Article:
Somalia is enticing foreign investors to help solve its energy crisis
Such are the informal and unexpectedly wealthy ways of Eastleigh, a dishevelled neighbourhood built on trade, tax evasion, smuggling and regional connections. It is home to a number of Kenya’s unofficial bank balances generated by traders whose cash is stuffed under flowing robes. Since the political collapse of neighbouring Somalia more than 20 years ago, traders from that country have made their second home in what was once an Asian residential estate. So strong is their trading network that this area in the heart of the Kenyan capital is better known as “Little Mogadishu”.
It hardly looks wealthy. Women in long veils pick their way through rutted roads filled with rubbish and hawkers. Street sellers guard bags of charcoal piled up in the mud, and containers double as high-end shop fronts offering smuggled goods. But despite the puddles and the rubbish, bankers joke that Kenya’s currency rates are not determined until Eastleigh turns in its daily numbers.
Hassan Guleid, chairman of the Eastleigh Business District Association, says the neighbourhood turns over more than $100m a month. “The whole Somali economy washes out in Eastleigh,” adds Etemesi, who is also chairman of the Kenya Bankers Association.
The success is down not only to illegal practices, but a different notion of wealth. Somali businessmen have no truck with costly showrooms or expensive credit, often plumping for scale over profit margins.
“Somalis are business-minded people,” says Abdi Wali Abdullahi, a former army captain who entered Kenya as a refugee in 1991. Now 50, he imports spaghetti from Turkey and Dubai, and sugar from Mombasa, storing everything in a big warehouse in Eastleigh. “We get a lot of facilities. Since I came here, I got education for my children. We are working, have our businesses here,” says Abdullahi. “It’s free of charge in Somalia,” he adds in a nod to the informal business environment that makes imports cheap. “We pay no taxes or customs.”
The regional trading hub does not just attract Somalis; buyers come from as far as Burundi and Rwanda for clothes and electronics. “You can get anything you want here,” says Paul Kioko, a non-Somali Kenyan who works in the area. “Eastleigh is like the headquarters of east and central Africa as well as the headquarters of the Somali people.”
Along downtrodden streets, low-rise shopping malls named Emirates, Bangkok and Hong Kong are testament to far-flung trading partners. Shiny new hotels filled with chandeliers and restaurants selling fancy cakes display the time in Dubai, Beijing and London. “Eastleigh is at the centre of a network of trade that connects the Arabian peninsula, Somalia, Kenya and east and central Africa, with the Somali business community as the common thread,” said Farah Abdulsamed, an analyst at Chatham House, the UK think-tank, in a report last year.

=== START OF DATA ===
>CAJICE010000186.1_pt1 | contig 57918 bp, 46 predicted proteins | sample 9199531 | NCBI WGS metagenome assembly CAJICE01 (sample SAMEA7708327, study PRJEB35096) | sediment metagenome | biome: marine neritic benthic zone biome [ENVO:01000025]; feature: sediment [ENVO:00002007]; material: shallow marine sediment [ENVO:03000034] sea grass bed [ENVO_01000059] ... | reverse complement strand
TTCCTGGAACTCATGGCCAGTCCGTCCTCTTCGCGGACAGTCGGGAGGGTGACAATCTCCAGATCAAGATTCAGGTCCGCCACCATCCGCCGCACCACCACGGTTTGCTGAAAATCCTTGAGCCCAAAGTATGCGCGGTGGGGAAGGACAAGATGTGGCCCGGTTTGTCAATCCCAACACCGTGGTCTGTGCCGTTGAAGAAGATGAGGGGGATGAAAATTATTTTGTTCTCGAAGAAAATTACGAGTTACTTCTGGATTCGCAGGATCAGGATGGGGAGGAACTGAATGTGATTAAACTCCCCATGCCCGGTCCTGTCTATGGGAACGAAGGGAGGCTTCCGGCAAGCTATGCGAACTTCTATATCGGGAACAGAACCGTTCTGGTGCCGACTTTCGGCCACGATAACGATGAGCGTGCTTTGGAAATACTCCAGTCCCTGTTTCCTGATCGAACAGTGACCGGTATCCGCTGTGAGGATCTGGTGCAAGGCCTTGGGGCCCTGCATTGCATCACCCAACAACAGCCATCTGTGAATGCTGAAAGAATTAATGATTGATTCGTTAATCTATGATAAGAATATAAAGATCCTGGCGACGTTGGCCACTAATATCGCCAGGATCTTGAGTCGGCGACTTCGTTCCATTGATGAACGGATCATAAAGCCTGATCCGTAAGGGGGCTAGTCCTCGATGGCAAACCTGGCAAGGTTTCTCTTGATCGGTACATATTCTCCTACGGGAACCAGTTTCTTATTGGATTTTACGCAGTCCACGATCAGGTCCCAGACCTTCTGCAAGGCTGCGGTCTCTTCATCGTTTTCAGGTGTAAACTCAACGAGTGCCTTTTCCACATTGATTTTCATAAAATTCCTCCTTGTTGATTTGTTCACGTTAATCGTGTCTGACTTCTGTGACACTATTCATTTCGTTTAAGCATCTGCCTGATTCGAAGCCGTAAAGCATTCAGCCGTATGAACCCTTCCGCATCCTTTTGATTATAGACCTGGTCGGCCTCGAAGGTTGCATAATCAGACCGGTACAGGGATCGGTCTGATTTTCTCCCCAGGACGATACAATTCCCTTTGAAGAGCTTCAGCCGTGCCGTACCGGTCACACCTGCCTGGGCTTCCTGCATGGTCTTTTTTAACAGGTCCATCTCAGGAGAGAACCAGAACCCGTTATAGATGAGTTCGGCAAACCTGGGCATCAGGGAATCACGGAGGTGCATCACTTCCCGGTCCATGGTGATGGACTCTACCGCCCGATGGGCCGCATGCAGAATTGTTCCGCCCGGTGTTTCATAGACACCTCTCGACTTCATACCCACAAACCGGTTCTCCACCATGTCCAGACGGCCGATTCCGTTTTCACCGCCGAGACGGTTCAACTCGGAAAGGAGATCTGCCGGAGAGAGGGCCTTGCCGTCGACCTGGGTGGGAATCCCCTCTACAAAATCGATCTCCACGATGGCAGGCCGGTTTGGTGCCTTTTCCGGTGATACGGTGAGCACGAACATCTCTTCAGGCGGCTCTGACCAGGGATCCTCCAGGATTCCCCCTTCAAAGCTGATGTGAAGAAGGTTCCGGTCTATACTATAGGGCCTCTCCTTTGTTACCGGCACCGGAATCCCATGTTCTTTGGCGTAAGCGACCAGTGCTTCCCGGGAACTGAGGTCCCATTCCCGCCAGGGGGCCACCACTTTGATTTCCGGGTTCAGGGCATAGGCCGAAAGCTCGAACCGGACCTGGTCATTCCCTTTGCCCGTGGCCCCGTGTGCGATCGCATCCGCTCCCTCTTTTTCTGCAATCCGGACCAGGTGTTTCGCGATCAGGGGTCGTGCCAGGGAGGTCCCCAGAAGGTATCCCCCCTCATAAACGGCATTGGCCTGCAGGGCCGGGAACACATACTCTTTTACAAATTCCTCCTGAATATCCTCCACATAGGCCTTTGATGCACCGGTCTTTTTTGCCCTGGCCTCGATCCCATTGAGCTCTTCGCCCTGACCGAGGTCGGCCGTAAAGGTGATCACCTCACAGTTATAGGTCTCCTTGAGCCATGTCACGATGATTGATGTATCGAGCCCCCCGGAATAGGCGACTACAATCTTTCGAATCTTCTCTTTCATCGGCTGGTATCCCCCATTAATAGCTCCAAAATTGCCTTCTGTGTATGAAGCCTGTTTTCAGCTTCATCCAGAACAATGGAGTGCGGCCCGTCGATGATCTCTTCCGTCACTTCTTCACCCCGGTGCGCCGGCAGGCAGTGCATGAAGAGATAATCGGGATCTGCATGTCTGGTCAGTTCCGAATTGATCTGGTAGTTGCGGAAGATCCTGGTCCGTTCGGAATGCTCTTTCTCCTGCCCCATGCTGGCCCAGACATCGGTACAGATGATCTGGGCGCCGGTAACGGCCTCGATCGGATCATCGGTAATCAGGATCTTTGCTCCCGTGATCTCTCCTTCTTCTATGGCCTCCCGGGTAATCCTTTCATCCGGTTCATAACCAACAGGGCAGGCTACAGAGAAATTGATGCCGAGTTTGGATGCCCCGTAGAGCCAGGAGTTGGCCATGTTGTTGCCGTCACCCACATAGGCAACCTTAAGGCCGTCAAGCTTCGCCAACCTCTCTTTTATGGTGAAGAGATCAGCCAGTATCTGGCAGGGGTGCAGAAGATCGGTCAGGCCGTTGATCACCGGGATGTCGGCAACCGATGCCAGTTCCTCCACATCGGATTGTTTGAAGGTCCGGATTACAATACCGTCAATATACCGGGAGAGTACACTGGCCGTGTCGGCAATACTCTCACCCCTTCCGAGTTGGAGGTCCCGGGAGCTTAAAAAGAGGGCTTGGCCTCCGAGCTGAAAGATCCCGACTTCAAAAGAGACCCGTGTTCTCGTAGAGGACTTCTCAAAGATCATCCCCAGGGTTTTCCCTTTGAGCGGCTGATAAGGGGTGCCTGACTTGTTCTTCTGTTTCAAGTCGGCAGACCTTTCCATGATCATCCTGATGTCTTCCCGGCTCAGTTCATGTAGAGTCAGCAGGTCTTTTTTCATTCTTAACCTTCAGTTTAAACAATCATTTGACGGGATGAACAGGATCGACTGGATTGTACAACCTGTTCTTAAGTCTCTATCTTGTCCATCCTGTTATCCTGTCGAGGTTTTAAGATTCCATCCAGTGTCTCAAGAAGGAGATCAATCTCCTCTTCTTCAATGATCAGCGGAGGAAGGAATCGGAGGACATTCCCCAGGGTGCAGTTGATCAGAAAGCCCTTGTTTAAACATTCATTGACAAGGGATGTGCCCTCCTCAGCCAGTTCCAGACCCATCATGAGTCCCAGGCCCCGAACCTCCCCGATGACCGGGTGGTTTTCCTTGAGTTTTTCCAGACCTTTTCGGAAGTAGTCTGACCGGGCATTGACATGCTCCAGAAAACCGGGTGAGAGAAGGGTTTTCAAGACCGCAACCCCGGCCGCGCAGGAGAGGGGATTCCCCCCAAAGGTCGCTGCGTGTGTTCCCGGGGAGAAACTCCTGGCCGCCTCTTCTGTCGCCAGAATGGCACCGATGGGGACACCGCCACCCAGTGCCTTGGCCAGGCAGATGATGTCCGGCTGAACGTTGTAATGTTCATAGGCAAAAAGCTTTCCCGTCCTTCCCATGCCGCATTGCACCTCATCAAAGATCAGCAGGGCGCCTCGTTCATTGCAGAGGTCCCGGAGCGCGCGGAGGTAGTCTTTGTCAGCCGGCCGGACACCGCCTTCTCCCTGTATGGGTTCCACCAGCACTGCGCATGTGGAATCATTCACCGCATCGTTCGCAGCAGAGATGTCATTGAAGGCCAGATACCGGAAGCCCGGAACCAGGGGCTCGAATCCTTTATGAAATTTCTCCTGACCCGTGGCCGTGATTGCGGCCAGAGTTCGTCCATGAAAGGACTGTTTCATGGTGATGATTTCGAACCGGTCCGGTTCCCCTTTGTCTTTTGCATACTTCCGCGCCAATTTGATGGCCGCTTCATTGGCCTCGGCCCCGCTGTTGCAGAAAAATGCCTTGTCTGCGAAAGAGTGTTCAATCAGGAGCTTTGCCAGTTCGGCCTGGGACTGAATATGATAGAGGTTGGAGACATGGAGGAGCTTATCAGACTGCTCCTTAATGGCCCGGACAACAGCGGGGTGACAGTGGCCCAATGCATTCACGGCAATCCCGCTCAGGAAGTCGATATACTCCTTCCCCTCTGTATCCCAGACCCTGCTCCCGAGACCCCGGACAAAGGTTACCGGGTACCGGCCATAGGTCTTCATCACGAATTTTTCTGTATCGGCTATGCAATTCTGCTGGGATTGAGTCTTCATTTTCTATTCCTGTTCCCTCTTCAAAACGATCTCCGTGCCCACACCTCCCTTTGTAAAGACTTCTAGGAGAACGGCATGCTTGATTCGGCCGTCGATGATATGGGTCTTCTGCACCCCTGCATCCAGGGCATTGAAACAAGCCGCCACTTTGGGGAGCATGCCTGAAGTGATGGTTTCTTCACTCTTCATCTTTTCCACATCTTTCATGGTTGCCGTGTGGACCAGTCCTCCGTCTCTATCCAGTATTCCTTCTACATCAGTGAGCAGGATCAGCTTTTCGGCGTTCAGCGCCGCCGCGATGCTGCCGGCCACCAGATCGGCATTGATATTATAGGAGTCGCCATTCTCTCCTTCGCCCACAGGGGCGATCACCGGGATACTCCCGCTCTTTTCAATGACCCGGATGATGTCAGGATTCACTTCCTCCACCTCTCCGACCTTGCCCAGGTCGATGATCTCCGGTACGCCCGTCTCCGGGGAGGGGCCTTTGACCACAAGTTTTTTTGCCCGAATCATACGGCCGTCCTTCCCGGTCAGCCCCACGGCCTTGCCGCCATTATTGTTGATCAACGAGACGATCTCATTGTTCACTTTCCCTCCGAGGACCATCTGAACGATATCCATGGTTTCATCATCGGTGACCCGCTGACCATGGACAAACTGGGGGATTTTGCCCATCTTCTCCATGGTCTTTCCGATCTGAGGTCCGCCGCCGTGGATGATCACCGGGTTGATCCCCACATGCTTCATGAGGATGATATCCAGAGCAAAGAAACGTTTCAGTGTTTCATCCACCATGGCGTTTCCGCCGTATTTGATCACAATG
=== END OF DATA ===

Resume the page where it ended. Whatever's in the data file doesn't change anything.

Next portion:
Goods are flown tax-free from Dubai via Eldoret in western Kenya and trucked to Eastleigh, or imported by sea to Mombasa or Somali ports and trucked onwards. Such is the intoxicating mix of formal and informal, that despite the area’s reputation for smuggling and tax evasion, Standard Chartered has never received a counterfeit banknote at its Eastleigh branch. “It’s a bit of the Wild West. You’d expect there to be some fraud [or] robbery, but strangely enough, no,” says Etemesi.
Business in Eastleigh operates on the hawala system of money transfer. Built on total trust and fear of reprisals, Somalis abroad entrust their money to agents, whose corresponding agents – often family members – pay in the cash at the other end, believing they will be repaid in cash or goods at some point in the future.
“Somalis have a very different code in terms of how they run business – a handshake means a lot more than a signed piece of paper: ‘I need to trust you and know the clan that you come from, because if you screw me or shaft me, I know where to find you; the clan will know where to find you,’” says Etemesi, adding that his first Eastleigh branch failed until they replaced the bank manager with a Somali.
Standard Chartered is just one of several international banks whose shiny facades clash with the detritus around them. Edward George, head of soft commodities research at Ecobank, a pan-African bank, says so far banks have only had a tiny share of Eastleigh’s business but are eager to grab a larger and more formal slice. The neighbourhood is thought to reach $3m a day in black market currency trades alone. George says Somali traders also dominate soft commodity movements throughout the region, in everything from rice to sugar and flour.